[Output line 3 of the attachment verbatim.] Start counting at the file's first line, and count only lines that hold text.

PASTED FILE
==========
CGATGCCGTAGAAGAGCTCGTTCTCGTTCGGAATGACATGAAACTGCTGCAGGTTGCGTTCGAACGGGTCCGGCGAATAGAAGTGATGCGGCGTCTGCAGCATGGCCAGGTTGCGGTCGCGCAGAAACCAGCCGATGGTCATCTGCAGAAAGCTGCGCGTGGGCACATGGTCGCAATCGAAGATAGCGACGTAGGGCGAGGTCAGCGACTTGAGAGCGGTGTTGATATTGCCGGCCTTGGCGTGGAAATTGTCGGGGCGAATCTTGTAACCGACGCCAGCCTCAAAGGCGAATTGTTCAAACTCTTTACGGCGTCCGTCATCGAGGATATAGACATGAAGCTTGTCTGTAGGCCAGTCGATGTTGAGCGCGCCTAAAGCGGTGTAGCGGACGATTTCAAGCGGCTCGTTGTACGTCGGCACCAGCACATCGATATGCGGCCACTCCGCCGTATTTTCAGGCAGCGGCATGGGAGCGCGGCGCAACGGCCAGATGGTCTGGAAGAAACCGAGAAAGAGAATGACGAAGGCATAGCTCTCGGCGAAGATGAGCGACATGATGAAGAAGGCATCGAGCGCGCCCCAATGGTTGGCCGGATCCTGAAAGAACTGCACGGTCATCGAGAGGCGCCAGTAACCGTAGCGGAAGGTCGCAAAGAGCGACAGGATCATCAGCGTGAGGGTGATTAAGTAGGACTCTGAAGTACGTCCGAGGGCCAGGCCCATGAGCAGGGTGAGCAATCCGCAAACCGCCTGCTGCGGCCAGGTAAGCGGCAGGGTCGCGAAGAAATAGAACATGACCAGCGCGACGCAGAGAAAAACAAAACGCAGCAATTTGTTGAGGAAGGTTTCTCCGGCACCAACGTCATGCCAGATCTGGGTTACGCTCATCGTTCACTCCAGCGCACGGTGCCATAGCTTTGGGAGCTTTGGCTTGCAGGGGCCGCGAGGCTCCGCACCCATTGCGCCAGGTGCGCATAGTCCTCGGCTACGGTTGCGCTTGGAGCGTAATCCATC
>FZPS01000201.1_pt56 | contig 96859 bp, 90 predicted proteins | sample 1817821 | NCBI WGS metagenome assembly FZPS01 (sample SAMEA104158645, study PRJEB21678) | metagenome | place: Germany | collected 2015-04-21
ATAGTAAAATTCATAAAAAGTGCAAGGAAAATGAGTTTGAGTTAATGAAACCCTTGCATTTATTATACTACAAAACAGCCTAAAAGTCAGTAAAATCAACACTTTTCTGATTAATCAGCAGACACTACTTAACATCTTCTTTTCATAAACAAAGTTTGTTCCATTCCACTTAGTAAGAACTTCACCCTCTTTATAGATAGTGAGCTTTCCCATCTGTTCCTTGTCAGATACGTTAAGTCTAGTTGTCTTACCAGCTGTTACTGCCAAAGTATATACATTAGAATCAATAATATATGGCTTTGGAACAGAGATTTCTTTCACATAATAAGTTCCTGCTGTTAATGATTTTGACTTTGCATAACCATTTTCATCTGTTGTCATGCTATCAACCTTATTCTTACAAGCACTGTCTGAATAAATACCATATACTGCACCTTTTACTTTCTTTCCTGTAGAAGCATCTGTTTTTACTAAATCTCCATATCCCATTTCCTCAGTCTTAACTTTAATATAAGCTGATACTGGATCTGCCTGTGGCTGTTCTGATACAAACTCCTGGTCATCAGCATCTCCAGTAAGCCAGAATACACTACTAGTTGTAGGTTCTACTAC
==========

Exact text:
ATAGTAAAATTCATAAAAAGTGCAAGGAAAATGAGTTTGAGTTAATGAAACCCTTGCATTTATTATACTACAAAACAGCCTAAAAGTCAGTAAAATCAACACTTTTCTGATTAATCAGCAGACACTACTTAACATCTTCTTTTCATAAACAAAGTTTGTTCCATTCCACTTAGTAAGAACTTCACCCTCTTTATAGATAGTGAGCTTTCCCATCTGTTCCTTGTCAGATACGTTAAGTCTAGTTGTCTTACCAGCTGTTACTGCCAAAGTATATACATTAGAATCAATAATATATGGCTTTGGAACAGAGATTTCTTTCACATAATAAGTTCCTGCTGTTAATGATTTTGACTTTGCATAACCATTTTCATCTGTTGTCATGCTATCAACCTTATTCTTACAAGCACTGTCTGAATAAATACCATATACTGCACCTTTTACTTTCTTTCCTGTAGAAGCATCTGTTTTTACTAAATCTCCATATCCCATTTCCTCAGTCTTAACTTTAATATAAGCTGATACTGGATCTGCCTGTGGCTGTTCTGATACAAACTCCTGGTCATCAGCATCTCCAGTAAGCCAGAATACACTACTAGTTGTAGGTTCTACTAC